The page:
Homemade Tonkotsu Ramen
*update 11/2016 – at the time this post was written, I was just learning how to make tonkotsu ramen. Over the years I’ve improved my techniques through practice and my ramen popup in NYC. However, until I write an updated recipe, this post serves a good intro to the world of ramen.
It is almost impossible to not known the existence of Japanese ramen in New York City. With ramen shops literally on every street and cult followings of hot shops such as Ippudo and Toto, the latest ramen boom has helped popularize this Japanese comfort? soup noodle dish in the Big Apple.
While my obsession to ramen started several years ago, I did not have the courage to cook my own bowl of noodle until one year ago after eating a bowl of ramen that had more sodium than my whole week’s sodium intake combined. I decided to make a bowl of noodle that had just right amount of salt so I could actually enjoy the wonderful soup.
Making ramen at home is not for the faint of heart as it is extremely time consuming. Another challenge is that the authentic ramen recipes are scarce on the internet so you? have to rely on your own palate to determine what and how much ingredients to use.
The konkotsu ramen featured on this post is from one of my earlier attempts. This is by no mean a full recipe but rather something I’d like to share and get some feedback. I’d love to hear suggestions from all you ramen frenetic on how to improve the recipe.
Tonkotsu soup base is my personal favorite. This pork-bone based soup is milky, lip-sticking, reamy, thick, and full of intense pork flavor. Knowing nothing about making this soup I combine some of the recipes I found such as this one with my own ramen eating experience from various ramen shops.
The Soup Base
The pork-bone soup is the soul of this ramen. Although tonkotsu broth is all made of pork bones, I notice that each ramen shop adds their own variation to the soup. May it be a hint of smoky flavor or a subtle vegetable taste this extra flavor provides a balance to richness of the pork broth.
In my tonkotsu soup, I use a lot of marrow-rich pork shin bones. I also add pig’s trotters to increase the thickness and some chicken bones. To flavor the soup, I add fried shallot, scallions, garlic, ginger, onions, whole white peppercorn, and shiitake mushroom.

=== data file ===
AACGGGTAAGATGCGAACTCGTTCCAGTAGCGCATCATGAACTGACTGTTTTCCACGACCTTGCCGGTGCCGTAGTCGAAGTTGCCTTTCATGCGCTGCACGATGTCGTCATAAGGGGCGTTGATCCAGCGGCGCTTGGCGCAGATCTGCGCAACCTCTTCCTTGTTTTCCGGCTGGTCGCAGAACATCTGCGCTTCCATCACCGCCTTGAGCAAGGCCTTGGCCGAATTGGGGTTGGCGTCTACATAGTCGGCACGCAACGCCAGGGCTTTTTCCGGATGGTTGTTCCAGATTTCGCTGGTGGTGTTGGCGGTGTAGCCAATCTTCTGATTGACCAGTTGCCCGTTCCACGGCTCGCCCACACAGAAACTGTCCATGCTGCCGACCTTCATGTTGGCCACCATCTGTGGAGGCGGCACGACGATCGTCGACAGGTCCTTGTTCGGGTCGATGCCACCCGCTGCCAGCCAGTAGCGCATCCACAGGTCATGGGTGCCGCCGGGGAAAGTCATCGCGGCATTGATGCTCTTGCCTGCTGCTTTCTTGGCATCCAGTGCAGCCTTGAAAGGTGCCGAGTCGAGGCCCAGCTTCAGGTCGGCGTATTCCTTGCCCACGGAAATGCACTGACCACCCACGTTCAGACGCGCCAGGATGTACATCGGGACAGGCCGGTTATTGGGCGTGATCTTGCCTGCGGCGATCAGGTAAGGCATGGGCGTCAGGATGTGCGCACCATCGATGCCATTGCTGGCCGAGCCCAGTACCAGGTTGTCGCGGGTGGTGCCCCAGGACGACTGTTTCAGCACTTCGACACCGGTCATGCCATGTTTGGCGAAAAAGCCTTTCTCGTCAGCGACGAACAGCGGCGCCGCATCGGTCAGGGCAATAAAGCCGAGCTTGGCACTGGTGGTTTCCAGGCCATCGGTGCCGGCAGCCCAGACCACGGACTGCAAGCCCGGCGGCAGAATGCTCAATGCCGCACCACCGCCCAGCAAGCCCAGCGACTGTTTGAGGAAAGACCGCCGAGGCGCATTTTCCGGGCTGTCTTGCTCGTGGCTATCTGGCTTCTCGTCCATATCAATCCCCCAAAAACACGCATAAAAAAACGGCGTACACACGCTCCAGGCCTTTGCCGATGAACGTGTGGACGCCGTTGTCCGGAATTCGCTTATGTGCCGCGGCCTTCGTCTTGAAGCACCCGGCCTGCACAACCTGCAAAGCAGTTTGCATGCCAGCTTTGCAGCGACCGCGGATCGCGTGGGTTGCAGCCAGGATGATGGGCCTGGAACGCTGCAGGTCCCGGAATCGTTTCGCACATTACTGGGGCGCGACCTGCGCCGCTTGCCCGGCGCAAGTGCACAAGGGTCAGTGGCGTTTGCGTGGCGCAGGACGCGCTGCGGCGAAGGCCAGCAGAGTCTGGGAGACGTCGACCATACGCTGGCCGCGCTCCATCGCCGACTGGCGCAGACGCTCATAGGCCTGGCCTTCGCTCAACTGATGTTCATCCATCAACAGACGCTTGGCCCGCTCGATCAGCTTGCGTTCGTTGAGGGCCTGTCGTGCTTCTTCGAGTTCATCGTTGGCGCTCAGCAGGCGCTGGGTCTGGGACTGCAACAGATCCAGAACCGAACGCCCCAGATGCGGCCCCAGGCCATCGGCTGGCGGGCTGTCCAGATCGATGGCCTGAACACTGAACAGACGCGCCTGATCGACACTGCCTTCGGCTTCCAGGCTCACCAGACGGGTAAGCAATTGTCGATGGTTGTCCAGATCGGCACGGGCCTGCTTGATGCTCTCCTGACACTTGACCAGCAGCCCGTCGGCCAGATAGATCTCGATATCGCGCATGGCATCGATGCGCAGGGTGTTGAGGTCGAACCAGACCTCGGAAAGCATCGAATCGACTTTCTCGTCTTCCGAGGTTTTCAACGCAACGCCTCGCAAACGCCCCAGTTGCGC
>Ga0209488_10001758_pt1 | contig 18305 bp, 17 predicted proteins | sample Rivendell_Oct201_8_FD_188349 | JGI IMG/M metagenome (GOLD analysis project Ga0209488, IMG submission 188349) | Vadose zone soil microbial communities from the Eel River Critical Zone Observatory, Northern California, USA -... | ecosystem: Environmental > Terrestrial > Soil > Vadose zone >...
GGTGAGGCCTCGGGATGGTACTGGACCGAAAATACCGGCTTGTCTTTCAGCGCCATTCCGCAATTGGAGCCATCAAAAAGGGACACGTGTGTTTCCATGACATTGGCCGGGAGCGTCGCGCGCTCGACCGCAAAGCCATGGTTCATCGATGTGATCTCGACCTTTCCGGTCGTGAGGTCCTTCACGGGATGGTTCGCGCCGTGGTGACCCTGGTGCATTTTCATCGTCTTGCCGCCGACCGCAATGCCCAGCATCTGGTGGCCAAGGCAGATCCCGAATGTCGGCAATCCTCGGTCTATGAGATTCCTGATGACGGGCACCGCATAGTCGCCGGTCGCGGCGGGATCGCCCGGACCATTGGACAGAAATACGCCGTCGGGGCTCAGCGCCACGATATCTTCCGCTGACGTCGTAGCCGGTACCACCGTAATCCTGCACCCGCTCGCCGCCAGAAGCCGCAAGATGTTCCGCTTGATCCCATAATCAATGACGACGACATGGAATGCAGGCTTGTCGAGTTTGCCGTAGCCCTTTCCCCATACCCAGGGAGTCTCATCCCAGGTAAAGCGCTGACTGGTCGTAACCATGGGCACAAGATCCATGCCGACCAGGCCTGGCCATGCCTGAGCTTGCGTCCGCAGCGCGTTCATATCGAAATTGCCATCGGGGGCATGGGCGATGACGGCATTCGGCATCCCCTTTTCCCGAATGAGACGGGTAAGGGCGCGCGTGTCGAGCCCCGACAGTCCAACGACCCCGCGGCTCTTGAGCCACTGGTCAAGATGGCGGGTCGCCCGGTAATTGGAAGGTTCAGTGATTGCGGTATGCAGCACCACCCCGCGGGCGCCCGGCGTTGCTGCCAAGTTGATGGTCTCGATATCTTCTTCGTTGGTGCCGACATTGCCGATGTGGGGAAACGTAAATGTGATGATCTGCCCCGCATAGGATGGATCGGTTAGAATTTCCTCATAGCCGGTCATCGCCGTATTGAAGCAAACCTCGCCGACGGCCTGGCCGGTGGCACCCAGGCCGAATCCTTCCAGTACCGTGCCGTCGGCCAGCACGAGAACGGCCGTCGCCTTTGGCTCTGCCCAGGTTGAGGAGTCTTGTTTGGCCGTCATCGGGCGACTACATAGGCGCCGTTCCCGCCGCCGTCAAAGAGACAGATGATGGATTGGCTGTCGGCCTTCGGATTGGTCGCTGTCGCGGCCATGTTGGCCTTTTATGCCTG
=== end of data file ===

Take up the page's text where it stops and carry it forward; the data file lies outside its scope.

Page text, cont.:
The creamy and opaque soup is achieved when the soup is boiled long enough so that all the fat, collagen, and bone marrow are completely broken down and emulsified.
Needless to say this process takes a long time. Some suggest 8 hours as absolute minimum while others go for as many as 60 hours as if cooking gas is free.
My finding is that if you boil over medium heat with a lid on, the soup starts to turn milky after about 4 hours. I let it boil for another 3 hours to fully extract the flavor from each ingredient. During the boiling, I periodically stir the soup, remove the gunk, and add more water.
Once the boiling is done. You first want to go ahead and remove all the ingredients from the soup. Then you also want to remove all the excess fat. To do that I normally cool it down and stick it to the fridge overnight so the fat and liquid will be solidified. Next day I just simply need to remove the top layer which is the fat only.
Now the soup is good to go.
Kontotsu ramen is traditionally topped with Japanese chatsu which is braised or roasted pork in soy sauce braised seasoning. On this very attempt, I braise my pork using a Chinese recipe called red-cooked pork. It’s basically pork based in soy sauce, cooking wine, and some dry herbs. To my surprise the pork goes very well with the ramen.
I like my ramen with many different kinds of toppings at once. Soft-boiled egg is something I’d always want in my ramen. My perfect version of soft-boiled egg is soft egg white with a creamy egg yolk that is 1/3 solid and 2/3 liquid.
Besides the egg, I have tried other toppings which are listed below:
Fish cake (Naruto)
“Wood ear” mushroom
Noodles with different thickness and curvature are used in ramen. Most of the ramen shops make their own in house noodle to suite their broth. My personal favorite noodle for Konkotsu ramen is medium thickness curly noodle. The medium thickness makes it easier for the flavor to penetrate while still hold the firm texture. The curly shape helps to get some soup with each bite.
Unfortunately at the time of this attempt I can only find a thicker noodle from an Asian supermarket.
Add the hot pork-bone broth to a large noodle bowl. Flavor it with sea salt to your taste. You can also flavor the soup with miso.
Add cooked noodle to the soup and gently mix the noodle with the soup.
Finally add the toppings of your choice.
By the way it is perfectly fine to slurp up the noodle when you are at a Japanese ramen shop so feel free to do so if you feel like it ??